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Hauts-de-Seine, Le 11/11/2017 à 04:12
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Blackwood noted that there are "widespread doubts over the definition, not to mention the definability, of a number of the terms used in the draft Bill”, and the report specifically highlighted that there are "questions as to how collecting and storing ICRs is technically possible, and whether Data Retention Notices to retain all user ICRs are 'necessary and proportionate'."When such concerns were first raised, UK home secretary Theresa May dismissed them before Parliament by claiming that: “If someone has visited a social media website, an internet connection record will only show that they accessed that site, not the particular pages they looked at, who they communicated with, or what they said. It is simply the modern equivalent of an itemised phone bill.”Government must urgently review the legislation so that the obligations on the industry are clear and proportionate.

This has been disputed, however. As legal expert Graham Smith told The Register: “We didn't read books over the telephone, but as an entirely accidental by-product of communications technology, our reading habits are now trackable.”
Smith was further cited by the report as “pointing out that the draft Bill itself uses the term 'internet connection record' only in clause 47 and that this differs from the way in which 'relevant communications data' are defined in clause 71 (which details the powers to require retention of certain data).”The report stated that Smith “described how the scope of 'relevant communications data' depended on thirteen interlinked definitions, and concluded that 'the clause 71 power looks as if it may cover a wider range of communications data than is achieved by adding 'Internet Connection Records' to the current list of retainable communications data.'”All of which the committee found important, as any assessment of the feasibility of collecting and storing ICRs “depends on what they actually are.” The committee chair advocated that Government "urgently review the legislation so that the obligations on the industry are clear and proportionate."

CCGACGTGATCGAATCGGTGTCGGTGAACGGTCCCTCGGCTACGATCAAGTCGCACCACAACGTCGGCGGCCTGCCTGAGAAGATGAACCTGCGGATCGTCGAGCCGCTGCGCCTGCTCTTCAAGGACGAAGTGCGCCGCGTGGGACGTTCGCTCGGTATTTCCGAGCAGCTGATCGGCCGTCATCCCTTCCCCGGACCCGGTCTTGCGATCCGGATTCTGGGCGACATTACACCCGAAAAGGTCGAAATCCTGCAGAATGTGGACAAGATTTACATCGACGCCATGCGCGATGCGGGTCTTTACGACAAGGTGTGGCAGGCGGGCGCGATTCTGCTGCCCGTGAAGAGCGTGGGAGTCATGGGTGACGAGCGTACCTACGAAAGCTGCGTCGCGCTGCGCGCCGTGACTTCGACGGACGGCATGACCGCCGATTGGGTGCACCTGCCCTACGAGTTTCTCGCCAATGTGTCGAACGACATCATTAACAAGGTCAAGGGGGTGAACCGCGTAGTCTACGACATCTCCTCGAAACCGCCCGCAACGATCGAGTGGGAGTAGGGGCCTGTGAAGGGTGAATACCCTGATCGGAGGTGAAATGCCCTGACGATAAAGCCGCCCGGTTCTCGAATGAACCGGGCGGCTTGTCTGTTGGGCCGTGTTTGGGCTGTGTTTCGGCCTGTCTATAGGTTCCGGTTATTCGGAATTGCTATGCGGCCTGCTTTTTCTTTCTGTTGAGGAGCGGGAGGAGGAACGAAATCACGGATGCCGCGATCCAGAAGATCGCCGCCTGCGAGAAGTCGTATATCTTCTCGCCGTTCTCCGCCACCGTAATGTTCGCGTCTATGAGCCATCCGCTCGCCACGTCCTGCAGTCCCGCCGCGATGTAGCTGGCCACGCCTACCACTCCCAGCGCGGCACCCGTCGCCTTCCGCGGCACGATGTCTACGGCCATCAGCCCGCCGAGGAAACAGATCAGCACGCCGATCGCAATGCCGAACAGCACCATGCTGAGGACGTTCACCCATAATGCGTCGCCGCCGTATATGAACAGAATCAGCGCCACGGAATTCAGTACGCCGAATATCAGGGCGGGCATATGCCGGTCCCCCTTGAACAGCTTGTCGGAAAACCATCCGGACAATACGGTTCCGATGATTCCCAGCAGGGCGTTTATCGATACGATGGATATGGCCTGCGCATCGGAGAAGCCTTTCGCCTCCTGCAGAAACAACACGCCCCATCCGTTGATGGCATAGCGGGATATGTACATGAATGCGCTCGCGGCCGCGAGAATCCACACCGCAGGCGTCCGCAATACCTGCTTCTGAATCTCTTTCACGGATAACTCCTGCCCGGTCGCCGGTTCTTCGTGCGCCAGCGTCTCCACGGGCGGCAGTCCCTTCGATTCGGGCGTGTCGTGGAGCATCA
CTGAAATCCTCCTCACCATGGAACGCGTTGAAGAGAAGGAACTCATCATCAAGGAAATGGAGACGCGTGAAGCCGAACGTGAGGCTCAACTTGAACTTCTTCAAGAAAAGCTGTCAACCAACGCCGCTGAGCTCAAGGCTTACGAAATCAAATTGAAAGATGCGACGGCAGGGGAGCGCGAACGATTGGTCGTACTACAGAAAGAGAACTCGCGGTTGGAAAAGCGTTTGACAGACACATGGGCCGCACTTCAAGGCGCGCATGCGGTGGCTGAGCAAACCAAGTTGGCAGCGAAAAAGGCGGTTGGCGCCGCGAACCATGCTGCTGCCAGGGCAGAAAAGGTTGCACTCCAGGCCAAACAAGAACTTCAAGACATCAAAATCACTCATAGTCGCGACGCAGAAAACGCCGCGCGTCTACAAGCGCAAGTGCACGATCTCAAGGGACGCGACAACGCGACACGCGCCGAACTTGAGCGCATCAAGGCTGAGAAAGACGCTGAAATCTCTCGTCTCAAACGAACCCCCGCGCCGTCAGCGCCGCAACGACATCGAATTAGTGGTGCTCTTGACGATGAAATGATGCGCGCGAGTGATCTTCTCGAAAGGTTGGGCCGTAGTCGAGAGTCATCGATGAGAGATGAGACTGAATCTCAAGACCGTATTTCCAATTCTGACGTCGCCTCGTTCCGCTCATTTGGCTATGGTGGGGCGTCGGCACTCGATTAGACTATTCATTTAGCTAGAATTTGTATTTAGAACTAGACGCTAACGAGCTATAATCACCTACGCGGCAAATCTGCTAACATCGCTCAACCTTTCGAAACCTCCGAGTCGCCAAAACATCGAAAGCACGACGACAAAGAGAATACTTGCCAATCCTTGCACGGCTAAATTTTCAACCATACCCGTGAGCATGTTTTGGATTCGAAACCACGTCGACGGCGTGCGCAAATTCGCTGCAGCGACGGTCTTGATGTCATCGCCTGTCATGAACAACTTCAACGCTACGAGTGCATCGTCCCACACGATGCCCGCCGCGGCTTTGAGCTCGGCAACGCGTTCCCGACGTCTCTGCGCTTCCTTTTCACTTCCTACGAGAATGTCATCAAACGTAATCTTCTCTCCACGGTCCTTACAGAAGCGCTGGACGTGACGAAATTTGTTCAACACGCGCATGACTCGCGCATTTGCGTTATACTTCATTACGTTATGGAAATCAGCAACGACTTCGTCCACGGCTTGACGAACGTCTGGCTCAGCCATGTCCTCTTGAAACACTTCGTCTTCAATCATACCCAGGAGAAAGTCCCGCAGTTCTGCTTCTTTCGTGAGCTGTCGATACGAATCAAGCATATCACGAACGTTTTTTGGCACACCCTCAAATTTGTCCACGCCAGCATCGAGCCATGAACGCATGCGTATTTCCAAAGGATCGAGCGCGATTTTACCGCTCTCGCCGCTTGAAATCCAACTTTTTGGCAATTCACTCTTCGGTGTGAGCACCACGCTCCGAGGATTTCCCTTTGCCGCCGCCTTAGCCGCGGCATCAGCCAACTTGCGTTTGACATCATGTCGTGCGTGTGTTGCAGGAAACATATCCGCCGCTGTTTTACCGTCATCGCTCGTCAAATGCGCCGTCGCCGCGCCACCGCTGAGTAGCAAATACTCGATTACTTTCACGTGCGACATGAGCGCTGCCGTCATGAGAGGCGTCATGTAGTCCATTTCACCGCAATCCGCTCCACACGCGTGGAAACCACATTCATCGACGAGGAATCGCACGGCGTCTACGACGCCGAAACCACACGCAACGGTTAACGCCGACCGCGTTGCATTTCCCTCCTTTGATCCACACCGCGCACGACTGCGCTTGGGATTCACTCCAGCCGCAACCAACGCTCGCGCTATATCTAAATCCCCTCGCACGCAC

For many onlookers one of the most concerning clauses of the bill is 189(4)(c), as it provides the government with the ability to impose “obligations relating to the removal of electronic protection applied by a relevant operator to any communications or data.”
The Government's line on the matter is that it has no desire to “ban or limit cryptography”, and indeed this was trotted out recently in its response to a January petition on cryptography. How service providers were expected the fulfil their obligation under 189(4)(c) while transmitting end-to-end encrypted communications was unexplained.The committee noted: “Apple and other communications companies have expressed concerns about whether the draft Bill might require them to adopt weaker standards of encryption. Apple have also reportedly stated that the draft Investigatory Powers Bill could be a catalyst for other countries to enact similar measures, leading to significant numbers of contradictory country-specific laws.”As former MP for Cambridge, Dr Julian Huppert, noted, it is “unclear what would happen if a court were to be asked to take action against an operator who was unable to comply with this power because of the fundamental nature of their product: Any decentralised communications system is likely to render this clause impossible to comply with.”
The Government needs to do more to allay unfounded concerns that encryption will no longer be possible.